Sleek Infiniti Q60 Comes in Three Flavours – From Mild to Wild
This week’s tester turned no shortage of heads among friends, colleagues and passersby, but there’s one critic in particular who’s even harder to impress.
My 14-year-old son.
Adam is a car geek, and his familiarity with the premium autos from Europe, Asia and North America often parked in our driveway has made him somewhat of a connoisseur – so he thinks.
That, and countless hours glued to Gran Turismo, giving him a savant-like retention for automotive minutia, and a love for rides that look cool and go fast.
So, did he like Infiniti’s Q60?
Every day during my test week, he asked me to drive him to school. “It saves on bus fare,” he’d argue.
Although the new model is indeed quite new, the Q60 coupe has been around for a while. Initially as a G Coupe starting in 2002, with the “G” becoming a “Q” for model year 2014.
And with the third generation arriving in showrooms this September, Infiniti is giving buyers one of the prettiest luxury sport coupes in the segment.
The all-new Q is lower and wider than its predecessors, with deeper sculpting and sharper angles. Yet the bold makeover hasn’t lost any of Infiniti’s signature design cues, like the double-arch grille (which is now inset) and crescent-shaped C-pillars. LED headlights emulate the shape of the human eye – one that looks just slightly angry.
The Q60’s long bonnet and short rear deck give it an aggressive silhouette, bolstered by standard 19-inch alloys that fill the big wheel arches.
Engineers have found a way to merge style and aerodynamics, reducing drag to a slippery 0.28. Mirrors and hood are shaped to cut the wind, and front fender vents direct air from the engine bay. Active grille shutters close during normal operation, but open wide when the engine needs to breath deeply.
Which it did regularly during my time with the 3.0T. This is the mid-range Q60 in a three-model lineup that starts with the 2.0T ($45,990), followed by the 3.0T ($52,990) and topping out with the “Red Sport” ($60,990).
The entry model gets a Mercedes-sourced 2.0-litre turbo four, producing 208 hp and 258 lb/ft of torque. The others are powered by a 3.0-litre, twin-turbo V6 that comes in two states of tune: mine with 300 hp and 295 lb/ft of torque and the range-topper with 400 hp and 350 lb/ft.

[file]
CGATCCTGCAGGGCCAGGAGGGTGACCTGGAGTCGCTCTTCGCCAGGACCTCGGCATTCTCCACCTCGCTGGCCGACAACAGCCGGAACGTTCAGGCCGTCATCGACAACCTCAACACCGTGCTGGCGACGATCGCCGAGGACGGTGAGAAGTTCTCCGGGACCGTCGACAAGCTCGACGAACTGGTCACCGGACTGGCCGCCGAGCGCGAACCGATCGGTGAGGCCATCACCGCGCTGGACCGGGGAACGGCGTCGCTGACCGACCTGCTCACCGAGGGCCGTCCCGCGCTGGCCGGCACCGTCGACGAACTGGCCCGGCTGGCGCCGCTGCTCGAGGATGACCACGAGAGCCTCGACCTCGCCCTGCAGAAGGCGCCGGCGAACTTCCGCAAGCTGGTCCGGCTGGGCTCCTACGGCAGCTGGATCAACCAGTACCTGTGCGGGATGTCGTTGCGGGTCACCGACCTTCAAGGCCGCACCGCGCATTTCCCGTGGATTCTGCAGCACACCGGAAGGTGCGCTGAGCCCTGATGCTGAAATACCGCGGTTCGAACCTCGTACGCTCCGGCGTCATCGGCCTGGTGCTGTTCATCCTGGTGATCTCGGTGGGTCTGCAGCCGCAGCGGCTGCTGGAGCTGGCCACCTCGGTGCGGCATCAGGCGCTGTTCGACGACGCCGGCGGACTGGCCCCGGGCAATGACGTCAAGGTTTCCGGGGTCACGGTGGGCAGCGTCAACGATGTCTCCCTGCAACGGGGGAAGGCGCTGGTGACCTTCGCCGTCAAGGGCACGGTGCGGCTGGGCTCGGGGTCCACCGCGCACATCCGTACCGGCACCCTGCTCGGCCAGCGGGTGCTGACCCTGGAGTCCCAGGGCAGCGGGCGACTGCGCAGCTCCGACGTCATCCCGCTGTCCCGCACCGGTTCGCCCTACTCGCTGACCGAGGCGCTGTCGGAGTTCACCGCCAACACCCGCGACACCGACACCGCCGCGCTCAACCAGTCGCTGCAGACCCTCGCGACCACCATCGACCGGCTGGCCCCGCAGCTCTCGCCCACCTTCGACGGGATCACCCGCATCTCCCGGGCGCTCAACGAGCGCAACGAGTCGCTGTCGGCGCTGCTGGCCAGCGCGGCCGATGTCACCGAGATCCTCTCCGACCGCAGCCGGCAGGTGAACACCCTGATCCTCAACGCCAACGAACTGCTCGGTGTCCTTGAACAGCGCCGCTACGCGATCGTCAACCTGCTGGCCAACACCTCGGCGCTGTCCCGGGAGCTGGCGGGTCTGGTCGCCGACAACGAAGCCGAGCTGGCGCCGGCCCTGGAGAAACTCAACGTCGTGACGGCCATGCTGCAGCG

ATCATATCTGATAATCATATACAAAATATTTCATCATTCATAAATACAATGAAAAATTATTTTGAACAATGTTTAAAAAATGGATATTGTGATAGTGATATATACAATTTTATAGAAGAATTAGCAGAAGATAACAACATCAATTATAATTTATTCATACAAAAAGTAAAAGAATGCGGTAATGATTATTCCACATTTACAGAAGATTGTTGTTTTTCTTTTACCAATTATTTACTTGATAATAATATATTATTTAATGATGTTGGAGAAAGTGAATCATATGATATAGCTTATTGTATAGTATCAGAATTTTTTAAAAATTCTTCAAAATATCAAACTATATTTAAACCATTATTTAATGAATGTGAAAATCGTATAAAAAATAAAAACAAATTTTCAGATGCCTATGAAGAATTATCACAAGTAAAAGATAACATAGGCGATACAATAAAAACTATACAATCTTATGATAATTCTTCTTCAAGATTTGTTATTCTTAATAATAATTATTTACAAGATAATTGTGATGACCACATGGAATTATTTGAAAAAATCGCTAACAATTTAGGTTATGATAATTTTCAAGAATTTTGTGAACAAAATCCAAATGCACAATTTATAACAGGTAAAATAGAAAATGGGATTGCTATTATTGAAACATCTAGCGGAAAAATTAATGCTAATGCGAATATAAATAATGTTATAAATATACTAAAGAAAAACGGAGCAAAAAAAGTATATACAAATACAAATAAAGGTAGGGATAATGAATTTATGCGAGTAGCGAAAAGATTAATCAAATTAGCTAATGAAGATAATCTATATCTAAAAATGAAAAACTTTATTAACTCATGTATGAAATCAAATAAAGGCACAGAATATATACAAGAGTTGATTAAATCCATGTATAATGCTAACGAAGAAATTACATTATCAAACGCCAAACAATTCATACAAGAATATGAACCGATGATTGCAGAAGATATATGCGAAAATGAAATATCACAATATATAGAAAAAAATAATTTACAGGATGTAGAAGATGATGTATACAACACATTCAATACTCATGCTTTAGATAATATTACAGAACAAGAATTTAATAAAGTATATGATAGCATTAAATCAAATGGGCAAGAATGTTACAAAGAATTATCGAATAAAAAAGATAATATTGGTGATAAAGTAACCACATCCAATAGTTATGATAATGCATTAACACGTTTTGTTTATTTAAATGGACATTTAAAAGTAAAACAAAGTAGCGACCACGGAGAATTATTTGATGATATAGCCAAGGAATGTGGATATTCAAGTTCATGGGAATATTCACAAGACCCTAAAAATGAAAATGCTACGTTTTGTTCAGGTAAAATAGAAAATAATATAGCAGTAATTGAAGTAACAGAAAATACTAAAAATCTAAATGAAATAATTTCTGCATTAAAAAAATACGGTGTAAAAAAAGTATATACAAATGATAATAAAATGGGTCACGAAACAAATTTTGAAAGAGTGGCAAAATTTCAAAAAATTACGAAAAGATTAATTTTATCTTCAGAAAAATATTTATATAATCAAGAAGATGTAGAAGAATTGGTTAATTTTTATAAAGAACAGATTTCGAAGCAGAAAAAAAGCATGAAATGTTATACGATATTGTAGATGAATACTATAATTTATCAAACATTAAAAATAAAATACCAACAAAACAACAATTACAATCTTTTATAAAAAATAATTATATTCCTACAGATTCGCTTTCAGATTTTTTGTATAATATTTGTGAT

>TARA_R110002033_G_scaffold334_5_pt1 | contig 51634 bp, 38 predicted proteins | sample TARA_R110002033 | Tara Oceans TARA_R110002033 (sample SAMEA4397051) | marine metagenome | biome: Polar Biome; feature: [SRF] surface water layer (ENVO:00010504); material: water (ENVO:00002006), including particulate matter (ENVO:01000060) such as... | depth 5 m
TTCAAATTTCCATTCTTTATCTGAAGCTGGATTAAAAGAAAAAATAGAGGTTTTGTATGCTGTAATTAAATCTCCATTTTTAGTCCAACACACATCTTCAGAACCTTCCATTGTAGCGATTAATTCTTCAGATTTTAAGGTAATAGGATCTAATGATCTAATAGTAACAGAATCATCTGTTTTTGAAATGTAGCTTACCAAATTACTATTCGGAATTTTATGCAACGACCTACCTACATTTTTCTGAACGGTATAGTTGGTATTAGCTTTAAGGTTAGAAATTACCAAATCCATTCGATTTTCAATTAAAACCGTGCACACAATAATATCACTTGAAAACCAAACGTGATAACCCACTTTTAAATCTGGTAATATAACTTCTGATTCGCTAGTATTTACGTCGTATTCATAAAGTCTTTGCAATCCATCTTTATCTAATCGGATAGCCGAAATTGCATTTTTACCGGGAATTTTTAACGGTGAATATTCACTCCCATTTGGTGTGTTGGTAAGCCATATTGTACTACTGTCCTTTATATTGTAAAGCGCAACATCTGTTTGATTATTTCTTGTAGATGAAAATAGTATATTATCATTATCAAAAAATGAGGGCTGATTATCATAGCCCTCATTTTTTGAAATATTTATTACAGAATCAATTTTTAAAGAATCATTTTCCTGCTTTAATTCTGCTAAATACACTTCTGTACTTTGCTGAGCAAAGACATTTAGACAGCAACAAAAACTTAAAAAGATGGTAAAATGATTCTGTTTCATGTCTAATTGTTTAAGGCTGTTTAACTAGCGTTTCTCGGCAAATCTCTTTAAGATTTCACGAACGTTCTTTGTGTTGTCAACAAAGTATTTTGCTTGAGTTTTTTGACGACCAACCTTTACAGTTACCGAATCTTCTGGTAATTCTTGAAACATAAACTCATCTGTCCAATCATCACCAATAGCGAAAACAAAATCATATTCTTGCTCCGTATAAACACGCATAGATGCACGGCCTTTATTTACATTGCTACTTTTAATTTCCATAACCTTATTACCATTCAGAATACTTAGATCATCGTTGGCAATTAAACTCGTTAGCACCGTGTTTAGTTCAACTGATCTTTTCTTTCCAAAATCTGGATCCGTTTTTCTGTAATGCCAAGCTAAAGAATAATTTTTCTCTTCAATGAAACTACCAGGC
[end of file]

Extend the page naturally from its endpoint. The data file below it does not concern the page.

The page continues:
All come with rear-biased AWD, and are mated to a seven-speed automatic with manual shift mode and downshift rev matching.
The previous engine was a 3.7-litre V6 that delivered 330 hp and 270 lb/ft, with peak torque starting at 5,200 rpm. It was no slouch.
My mid-range Q60 had fewer ponies, but more torque – coming in at a much earlier 1,600 rpm. More on performance later.
The changes continue inside, although its driver-centred cockpit retains the double-wave layout, visually separating both occupants. The design, however, is now more crisp, more modern, with high-contrast double stitching throughout the dash, doors, centre console and seats, which in my case were perforated leather and heated, with eight-way power adjust and memory for driver and passenger.
The Bose audio system was superb. Mapped to the acoustics of the Q60’s cabin, this 13-speaker setup with 10-inch subwoofers pounding out the bass, was the perfect match to my classic rock tastes – also shared by my son. Dire Straits’ ‘Sultans of Swing’ and Pink Floyd’s ‘Comfortably Numb’ never sounded so good.
Accessing it all was easy, with the centre stack located well forward to put the infotainment comfortably close. Climate can be adjusted here as well, but includes separate controls in case you prefer tapping real buttons instead of a touchscreen.
In the rear cabin, leg room is generous but head room is tight – no surprise with the Q60’s steeply-raked roofline. Anybody much over five-foot-eight may be banging their head on the rear windscreen.
For carrying longer items, the back seat drops flat as a single slab, creating a continuous floor into the 246-litre boot. No match for its Q50 sedan sibling, but if you want to haul steamer trunks, a coupe isn’t your best option.